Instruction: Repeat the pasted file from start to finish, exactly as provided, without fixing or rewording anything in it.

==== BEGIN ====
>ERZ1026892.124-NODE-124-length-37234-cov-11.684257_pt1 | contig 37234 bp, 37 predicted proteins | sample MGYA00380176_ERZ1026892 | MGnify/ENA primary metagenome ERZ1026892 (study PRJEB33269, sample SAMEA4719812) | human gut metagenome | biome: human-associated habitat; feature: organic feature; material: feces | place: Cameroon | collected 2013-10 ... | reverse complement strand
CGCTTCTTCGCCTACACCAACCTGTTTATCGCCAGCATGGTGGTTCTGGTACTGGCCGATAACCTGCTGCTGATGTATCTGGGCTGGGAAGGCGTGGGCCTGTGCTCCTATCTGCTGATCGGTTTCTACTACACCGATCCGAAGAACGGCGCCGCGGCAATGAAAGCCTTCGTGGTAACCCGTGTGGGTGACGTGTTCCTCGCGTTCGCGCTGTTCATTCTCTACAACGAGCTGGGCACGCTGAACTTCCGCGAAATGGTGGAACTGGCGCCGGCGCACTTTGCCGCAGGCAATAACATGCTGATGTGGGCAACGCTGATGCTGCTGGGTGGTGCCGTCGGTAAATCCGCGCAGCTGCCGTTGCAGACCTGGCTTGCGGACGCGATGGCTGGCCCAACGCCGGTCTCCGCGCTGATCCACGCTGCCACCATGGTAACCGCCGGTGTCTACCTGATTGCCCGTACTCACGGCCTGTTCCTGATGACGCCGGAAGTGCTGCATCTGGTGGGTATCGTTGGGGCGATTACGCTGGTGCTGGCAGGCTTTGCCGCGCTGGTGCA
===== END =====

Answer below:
>ERZ1026892.124-NODE-124-length-37234-cov-11.684257_pt1 | contig 37234 bp, 37 predicted proteins | sample MGYA00380176_ERZ1026892 | MGnify/ENA primary metagenome ERZ1026892 (study PRJEB33269, sample SAMEA4719812) | human gut metagenome | biome: human-associated habitat; feature: organic feature; material: feces | place: Cameroon | collected 2013-10 ... | reverse complement strand
CGCTTCTTCGCCTACACCAACCTGTTTATCGCCAGCATGGTGGTTCTGGTACTGGCCGATAACCTGCTGCTGATGTATCTGGGCTGGGAAGGCGTGGGCCTGTGCTCCTATCTGCTGATCGGTTTCTACTACACCGATCCGAAGAACGGCGCCGCGGCAATGAAAGCCTTCGTGGTAACCCGTGTGGGTGACGTGTTCCTCGCGTTCGCGCTGTTCATTCTCTACAACGAGCTGGGCACGCTGAACTTCCGCGAAATGGTGGAACTGGCGCCGGCGCACTTTGCCGCAGGCAATAACATGCTGATGTGGGCAACGCTGATGCTGCTGGGTGGTGCCGTCGGTAAATCCGCGCAGCTGCCGTTGCAGACCTGGCTTGCGGACGCGATGGCTGGCCCAACGCCGGTCTCCGCGCTGATCCACGCTGCCACCATGGTAACCGCCGGTGTCTACCTGATTGCCCGTACTCACGGCCTGTTCCTGATGACGCCGGAAGTGCTGCATCTGGTGGGTATCGTTGGGGCGATTACGCTGGTGCTGGCAGGCTTTGCCGCGCTGGTGCA